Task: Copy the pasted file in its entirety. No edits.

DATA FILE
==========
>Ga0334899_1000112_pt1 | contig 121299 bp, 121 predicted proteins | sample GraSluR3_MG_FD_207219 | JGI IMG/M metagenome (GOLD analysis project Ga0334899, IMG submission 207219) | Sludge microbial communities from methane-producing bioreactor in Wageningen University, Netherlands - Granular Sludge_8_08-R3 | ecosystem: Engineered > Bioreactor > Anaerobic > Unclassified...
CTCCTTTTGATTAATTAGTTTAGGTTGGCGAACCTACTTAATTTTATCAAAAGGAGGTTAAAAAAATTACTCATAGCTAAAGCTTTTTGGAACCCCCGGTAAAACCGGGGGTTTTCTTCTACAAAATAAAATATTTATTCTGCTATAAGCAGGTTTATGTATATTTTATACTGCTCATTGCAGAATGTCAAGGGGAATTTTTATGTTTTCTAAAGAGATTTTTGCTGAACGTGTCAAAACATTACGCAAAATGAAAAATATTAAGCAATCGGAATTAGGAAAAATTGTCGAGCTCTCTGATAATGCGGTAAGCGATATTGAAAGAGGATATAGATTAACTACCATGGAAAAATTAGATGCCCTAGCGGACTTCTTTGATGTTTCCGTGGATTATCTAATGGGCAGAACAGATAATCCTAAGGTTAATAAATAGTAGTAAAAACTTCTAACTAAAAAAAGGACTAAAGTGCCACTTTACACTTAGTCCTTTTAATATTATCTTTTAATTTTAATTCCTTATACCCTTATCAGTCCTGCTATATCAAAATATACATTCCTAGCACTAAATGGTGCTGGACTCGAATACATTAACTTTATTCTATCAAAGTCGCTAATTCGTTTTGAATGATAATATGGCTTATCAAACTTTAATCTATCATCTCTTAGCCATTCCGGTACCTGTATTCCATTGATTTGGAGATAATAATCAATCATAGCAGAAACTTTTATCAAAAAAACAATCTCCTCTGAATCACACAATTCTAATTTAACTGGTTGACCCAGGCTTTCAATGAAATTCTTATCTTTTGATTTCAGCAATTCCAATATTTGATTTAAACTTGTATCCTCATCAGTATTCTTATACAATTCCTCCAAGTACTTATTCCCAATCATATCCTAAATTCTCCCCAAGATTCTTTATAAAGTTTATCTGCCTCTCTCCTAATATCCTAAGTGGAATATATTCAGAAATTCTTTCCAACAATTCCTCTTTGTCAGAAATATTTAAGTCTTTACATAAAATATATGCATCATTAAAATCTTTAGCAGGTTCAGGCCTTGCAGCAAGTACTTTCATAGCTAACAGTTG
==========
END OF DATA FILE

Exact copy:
>Ga0334899_1000112_pt1 | contig 121299 bp, 121 predicted proteins | sample GraSluR3_MG_FD_207219 | JGI IMG/M metagenome (GOLD analysis project Ga0334899, IMG submission 207219) | Sludge microbial communities from methane-producing bioreactor in Wageningen University, Netherlands - Granular Sludge_8_08-R3 | ecosystem: Engineered > Bioreactor > Anaerobic > Unclassified...
CTCCTTTTGATTAATTAGTTTAGGTTGGCGAACCTACTTAATTTTATCAAAAGGAGGTTAAAAAAATTACTCATAGCTAAAGCTTTTTGGAACCCCCGGTAAAACCGGGGGTTTTCTTCTACAAAATAAAATATTTATTCTGCTATAAGCAGGTTTATGTATATTTTATACTGCTCATTGCAGAATGTCAAGGGGAATTTTTATGTTTTCTAAAGAGATTTTTGCTGAACGTGTCAAAACATTACGCAAAATGAAAAATATTAAGCAATCGGAATTAGGAAAAATTGTCGAGCTCTCTGATAATGCGGTAAGCGATATTGAAAGAGGATATAGATTAACTACCATGGAAAAATTAGATGCCCTAGCGGACTTCTTTGATGTTTCCGTGGATTATCTAATGGGCAGAACAGATAATCCTAAGGTTAATAAATAGTAGTAAAAACTTCTAACTAAAAAAAGGACTAAAGTGCCACTTTACACTTAGTCCTTTTAATATTATCTTTTAATTTTAATTCCTTATACCCTTATCAGTCCTGCTATATCAAAATATACATTCCTAGCACTAAATGGTGCTGGACTCGAATACATTAACTTTATTCTATCAAAGTCGCTAATTCGTTTTGAATGATAATATGGCTTATCAAACTTTAATCTATCATCTCTTAGCCATTCCGGTACCTGTATTCCATTGATTTGGAGATAATAATCAATCATAGCAGAAACTTTTATCAAAAAAACAATCTCCTCTGAATCACACAATTCTAATTTAACTGGTTGACCCAGGCTTTCAATGAAATTCTTATCTTTTGATTTCAGCAATTCCAATATTTGATTTAAACTTGTATCCTCATCAGTATTCTTATACAATTCCTCCAAGTACTTATTCCCAATCATATCCTAAATTCTCCCCAAGATTCTTTATAAAGTTTATCTGCCTCTCTCCTAATATCCTAAGTGGAATATATTCAGAAATTCTTTCCAACAATTCCTCTTTGTCAGAAATATTTAAGTCTTTACATAAAATATATGCATCATTAAAATCTTTAGCAGGTTCAGGCCTTGCAGCAAGTACTTTCATAGCTAACAGTTG